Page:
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How regular should a cat be!!!

post #1 of 18
Thread Starter 
Can anyone tell me if a cat has to leave a 'stool' every day?.

The reason being, i changed Rosies food several weeks ago from IAMS DRY to another dry food.When she was on IAMS she would pass a stool practically 'everyday'. Then when i switched brands it went to her passing one every other day.

I rang the vet, who told me to put her back on IAMS, which i did, but it still seems to be every other day?

Is this OK?

She's drinking plenty, her coats glossy, eyes are bright, and as playfull as ever!

post #2 of 18
Is Rosie an indoor cat?
My cats are outdoor so they don't use the litterbox in the house every day.
Also, they don't "go" at a certain time of day. Sometimes they do it right after meals, at other times in the middle of the night so it looks like they skipped a day.
It could also be the litter itself. I have a friend whose cat refuses to use the litterbox if the cat litter is more than a day old!
Anyway, perhaps you should observe her a few more days after switching back to IAMS. It could be just another adjustment in her system.
I hope I helped. Others here may want to give you more suggestions.Good luck!
post #3 of 18
Yayi has given you good advice, but I had a similiar problem with my 12 year old cat, Snowball, and I think he wasn't getting enough fiber in his diet. Snowball has early kidney disease, and I had to change his food to K/D out of necessity. After the change in diet, Snowball got less regular and developed problems with constipation. My vet recommended adding some wet food (also K/D) to his diet, but that didn't help much. Then I posted about it here and someone suggested adding fiber to his diet. Now I throughly crush up some high fiber ceral and mix 1/4 teaspoon of this with his wet food every morning, and it really helps!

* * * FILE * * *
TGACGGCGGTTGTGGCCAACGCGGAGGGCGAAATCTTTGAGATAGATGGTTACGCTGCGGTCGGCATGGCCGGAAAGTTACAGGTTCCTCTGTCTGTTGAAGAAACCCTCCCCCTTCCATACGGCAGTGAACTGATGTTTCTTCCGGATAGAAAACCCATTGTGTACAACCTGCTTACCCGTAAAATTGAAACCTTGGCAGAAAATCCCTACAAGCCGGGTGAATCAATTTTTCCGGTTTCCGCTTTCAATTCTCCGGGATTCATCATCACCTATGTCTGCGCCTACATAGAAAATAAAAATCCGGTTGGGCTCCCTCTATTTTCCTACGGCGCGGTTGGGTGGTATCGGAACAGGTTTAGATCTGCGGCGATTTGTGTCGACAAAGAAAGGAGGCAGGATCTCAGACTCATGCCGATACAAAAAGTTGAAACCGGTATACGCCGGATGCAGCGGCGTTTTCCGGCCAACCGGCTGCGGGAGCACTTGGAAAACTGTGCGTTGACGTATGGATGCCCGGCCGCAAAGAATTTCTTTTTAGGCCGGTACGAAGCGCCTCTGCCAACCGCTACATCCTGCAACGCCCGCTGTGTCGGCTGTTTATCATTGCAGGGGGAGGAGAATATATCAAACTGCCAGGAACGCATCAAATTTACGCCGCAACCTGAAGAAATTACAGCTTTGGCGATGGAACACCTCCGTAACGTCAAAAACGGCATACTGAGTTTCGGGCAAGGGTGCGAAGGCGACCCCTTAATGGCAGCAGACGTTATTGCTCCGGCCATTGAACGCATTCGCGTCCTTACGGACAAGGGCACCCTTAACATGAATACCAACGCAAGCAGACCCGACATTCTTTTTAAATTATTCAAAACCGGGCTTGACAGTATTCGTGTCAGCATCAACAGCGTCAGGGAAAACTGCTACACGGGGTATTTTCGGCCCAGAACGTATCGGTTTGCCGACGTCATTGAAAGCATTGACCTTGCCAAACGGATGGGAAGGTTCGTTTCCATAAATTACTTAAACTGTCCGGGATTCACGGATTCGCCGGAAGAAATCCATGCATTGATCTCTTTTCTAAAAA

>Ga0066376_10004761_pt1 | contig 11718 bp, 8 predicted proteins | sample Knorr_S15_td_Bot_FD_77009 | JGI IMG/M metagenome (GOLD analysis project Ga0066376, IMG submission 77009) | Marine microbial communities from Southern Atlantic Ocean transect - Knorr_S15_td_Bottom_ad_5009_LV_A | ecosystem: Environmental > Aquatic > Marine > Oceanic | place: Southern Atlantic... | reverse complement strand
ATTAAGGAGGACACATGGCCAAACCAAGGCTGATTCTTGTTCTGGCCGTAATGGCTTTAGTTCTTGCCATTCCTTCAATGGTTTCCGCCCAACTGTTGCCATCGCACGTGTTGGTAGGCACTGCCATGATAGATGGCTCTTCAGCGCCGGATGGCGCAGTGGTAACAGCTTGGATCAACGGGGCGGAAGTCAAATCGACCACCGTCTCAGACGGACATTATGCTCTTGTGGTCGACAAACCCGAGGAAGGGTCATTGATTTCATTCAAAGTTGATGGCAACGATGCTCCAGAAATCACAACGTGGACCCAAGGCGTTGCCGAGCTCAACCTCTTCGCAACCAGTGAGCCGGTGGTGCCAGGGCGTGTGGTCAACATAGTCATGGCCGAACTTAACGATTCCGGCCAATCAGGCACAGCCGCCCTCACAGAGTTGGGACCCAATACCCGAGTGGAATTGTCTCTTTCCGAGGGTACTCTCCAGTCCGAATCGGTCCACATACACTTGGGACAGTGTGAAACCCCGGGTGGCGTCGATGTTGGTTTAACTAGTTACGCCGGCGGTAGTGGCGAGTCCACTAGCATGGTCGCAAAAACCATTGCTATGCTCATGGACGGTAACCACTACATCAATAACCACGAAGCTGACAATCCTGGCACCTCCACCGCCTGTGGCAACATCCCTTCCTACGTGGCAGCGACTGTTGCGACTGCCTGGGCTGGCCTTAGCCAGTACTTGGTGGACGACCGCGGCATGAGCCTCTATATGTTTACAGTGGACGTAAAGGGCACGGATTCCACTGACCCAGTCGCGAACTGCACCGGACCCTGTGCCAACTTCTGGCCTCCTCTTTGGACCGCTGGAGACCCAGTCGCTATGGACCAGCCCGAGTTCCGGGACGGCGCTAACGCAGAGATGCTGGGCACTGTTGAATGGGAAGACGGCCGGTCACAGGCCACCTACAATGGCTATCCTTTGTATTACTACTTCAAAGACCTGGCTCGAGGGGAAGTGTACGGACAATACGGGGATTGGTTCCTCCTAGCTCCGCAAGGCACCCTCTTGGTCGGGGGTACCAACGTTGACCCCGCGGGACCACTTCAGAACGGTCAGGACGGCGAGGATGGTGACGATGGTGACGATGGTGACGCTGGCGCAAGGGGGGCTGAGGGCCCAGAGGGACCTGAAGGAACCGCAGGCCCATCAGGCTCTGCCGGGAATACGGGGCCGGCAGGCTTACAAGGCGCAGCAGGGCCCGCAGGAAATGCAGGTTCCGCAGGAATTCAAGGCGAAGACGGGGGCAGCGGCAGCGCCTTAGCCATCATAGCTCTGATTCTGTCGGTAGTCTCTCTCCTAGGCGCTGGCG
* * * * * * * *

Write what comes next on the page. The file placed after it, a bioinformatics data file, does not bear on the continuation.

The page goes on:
post #4 of 18
Thread Starter 
Thanks for the replies.
Rosie is an indoor cat. The reason why she is on dry food is because when i first got her i used to give her wet food, but she used to just lick the gravy or jelly and leave the meat, which would eventually go off!!.

I also give her a small amount of tuna in the morning for breakfast and the same in the evening.
Someone did give me a tip though, but i havent tried it yet, and that was to give her tuna in olive oil?. But the only one i can find in the supermarket is in sunflower oil, but i don't know if this is ok for her?.

post #5 of 18
My cat is having similar problems with constipation...but she vomits when she eats wet food. (regurgitates)
post #6 of 18
Thread Starter 
I've just rang my vet again, who said every other day is normal.
She also said they stock a brand of food made specially for indoor cats which i'm going to give a try.

What i forgot to ask was about the tuna in sunflower oil. Anyone know if its OK??

post #7 of 18
Sometimes Loki goes like clock work every 24 hrs - then other times he goes every 2nd day. My Vet told me that quite normal!
post #8 of 18
You can try to give her a little pumpken in a can every day . The only tuna you can give her is the tuna for cats . They can get a diffeciansie ( cant spell it sorry ) from the normal tuna becours of the oil I believe .
post #9 of 18
Thread Starter 
We dont sell pumpkin in a can here in the UK. Pumpkins are only seen here in november for halloween!.

I did'nt know you could get tuna for cats?.

The tuna i give her at the moment is in Brine?

post #10 of 18
People avoid giving their cats tuna because after a while, the cat may only recognise tuna as edible food. The potency and smell is so string that they can create an dependency on it and disreguard other wet or dry food that upi put out.

Cat tuna once a week or once every two weeks is often enough. Tuna and other fish also has high level of mercury and a can can actually go blind if they are fed too much of it. The mercury content is bad for humans too, but only if you eat about 2 cans of tuna a day regularly.

So, I would avoid that amount of tuna that you may be giving. If your kitty was licking up the gravy in her wet food...try buying a wet food that has the same consistency throughout. This way, there is no gravy to lick up and it is basically ground. My boys think that the Innova wet food is wonderful...and it is just ground up. They are juice lickers too so I have to be careful what I buy.

Good luck!
post #11 of 18
Here is some information that I copied and pasted from the internet while searching about the topic: